Prevention of the disease is obviously the best route, but should your dog succumb to heartworm disease, veterinarians inject a form of arsenic directly into the bloodstream.  Unfortunately, dogs can become seriously ill or even die from this expensive and toxic treatment. Dr. Fudens uses holistic therapies to both prevent and treat heartworm disease. Dogs can be vaccinated using a homeopathic nosode to stimulate the immune system to attack the microfilaria and make the body resistant to the disease.  There are no chemicals or poisons.

To treat heartworm disease, Dr. Fudens focuses on a natural diet, glandulars, and herbs to repair and heal the physical body and the immune system.  Certain homeopathic remedies and herbal extracts are also used to kill both the microfilaria and the adult worms.  Again, there are no chemicals or poisons to harm or kill your dog, yet the treatment is very effective.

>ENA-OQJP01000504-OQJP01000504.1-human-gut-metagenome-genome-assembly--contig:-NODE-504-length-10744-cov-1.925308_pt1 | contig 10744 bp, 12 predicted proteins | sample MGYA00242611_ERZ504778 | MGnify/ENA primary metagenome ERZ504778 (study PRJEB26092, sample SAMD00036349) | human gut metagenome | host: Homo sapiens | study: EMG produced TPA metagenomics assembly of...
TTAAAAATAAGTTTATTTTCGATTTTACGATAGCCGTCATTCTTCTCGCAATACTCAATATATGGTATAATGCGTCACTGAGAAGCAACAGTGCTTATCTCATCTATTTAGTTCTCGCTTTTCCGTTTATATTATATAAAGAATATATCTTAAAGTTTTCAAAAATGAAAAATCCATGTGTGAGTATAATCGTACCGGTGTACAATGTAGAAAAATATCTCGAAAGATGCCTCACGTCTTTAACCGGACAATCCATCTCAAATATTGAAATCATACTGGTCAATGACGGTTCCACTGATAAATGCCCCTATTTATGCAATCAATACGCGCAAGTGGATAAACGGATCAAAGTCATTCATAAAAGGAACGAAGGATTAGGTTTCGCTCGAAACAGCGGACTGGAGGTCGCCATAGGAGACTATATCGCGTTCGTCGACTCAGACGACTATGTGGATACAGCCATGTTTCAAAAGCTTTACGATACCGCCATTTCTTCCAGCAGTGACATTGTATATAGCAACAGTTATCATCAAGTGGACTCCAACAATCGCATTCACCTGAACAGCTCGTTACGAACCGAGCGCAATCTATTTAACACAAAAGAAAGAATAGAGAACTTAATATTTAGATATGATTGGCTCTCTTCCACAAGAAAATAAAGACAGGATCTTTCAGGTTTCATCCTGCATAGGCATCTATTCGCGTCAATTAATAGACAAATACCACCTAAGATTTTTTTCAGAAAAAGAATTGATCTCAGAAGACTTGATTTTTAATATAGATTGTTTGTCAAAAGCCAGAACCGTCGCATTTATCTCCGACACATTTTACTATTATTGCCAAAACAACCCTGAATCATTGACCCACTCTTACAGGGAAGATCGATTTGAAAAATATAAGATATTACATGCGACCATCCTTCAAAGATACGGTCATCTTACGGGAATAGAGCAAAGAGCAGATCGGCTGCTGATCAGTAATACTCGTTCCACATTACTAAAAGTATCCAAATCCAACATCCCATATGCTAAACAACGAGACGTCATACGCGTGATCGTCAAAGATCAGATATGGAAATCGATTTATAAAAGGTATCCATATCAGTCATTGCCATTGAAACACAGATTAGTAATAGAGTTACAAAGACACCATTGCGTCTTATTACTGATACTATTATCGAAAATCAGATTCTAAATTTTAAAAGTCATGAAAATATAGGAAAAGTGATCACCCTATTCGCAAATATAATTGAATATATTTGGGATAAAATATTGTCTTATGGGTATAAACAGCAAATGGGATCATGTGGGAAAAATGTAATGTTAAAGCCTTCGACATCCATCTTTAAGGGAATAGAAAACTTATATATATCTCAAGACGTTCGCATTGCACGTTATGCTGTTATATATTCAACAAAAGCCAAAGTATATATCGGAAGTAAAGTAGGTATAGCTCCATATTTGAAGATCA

To help you decide on the best course of prevention and treatment of heartworm for your dog, please consider the following:

  1. The female mosquito is the key because she must suck the blood of an infected dog before she can transmit the disease.
  2. There are 6 stages of the heartworm cycle, yet the main considerations include a. the mosquito injecting microfilaria into your dog and of course, b. the presence of the adult worm in the heart.
  3. It takes at least 6 months for the injected microfilaria to travel in your dog’s body tissue to reach the heart, thus a negative blood test does not always mean your dog is not heartworm-infected.
  4. The best treatment is prevention.  The most popular approach given time, energy, and lifestyle is generally the use of the monthly Heartguard chewables and the annual blood test.  If however, you would like to consider the more natural and healthier option of a homeopathic nosode, considerations include the overall health of your dog and your mosquito population.  You may also elect to purchase natural mosquito-repellent spray products available for both you and your pet.
  5. Keep in mind it is only the dog that can develop heartworm disease.  In other life forms, the worms die in the lungs and never reach the heart.  There are documented instances however of human beings diagnosed with tuberculosis or lung cancer when in reality, they suffered from encrypted heartworm larva.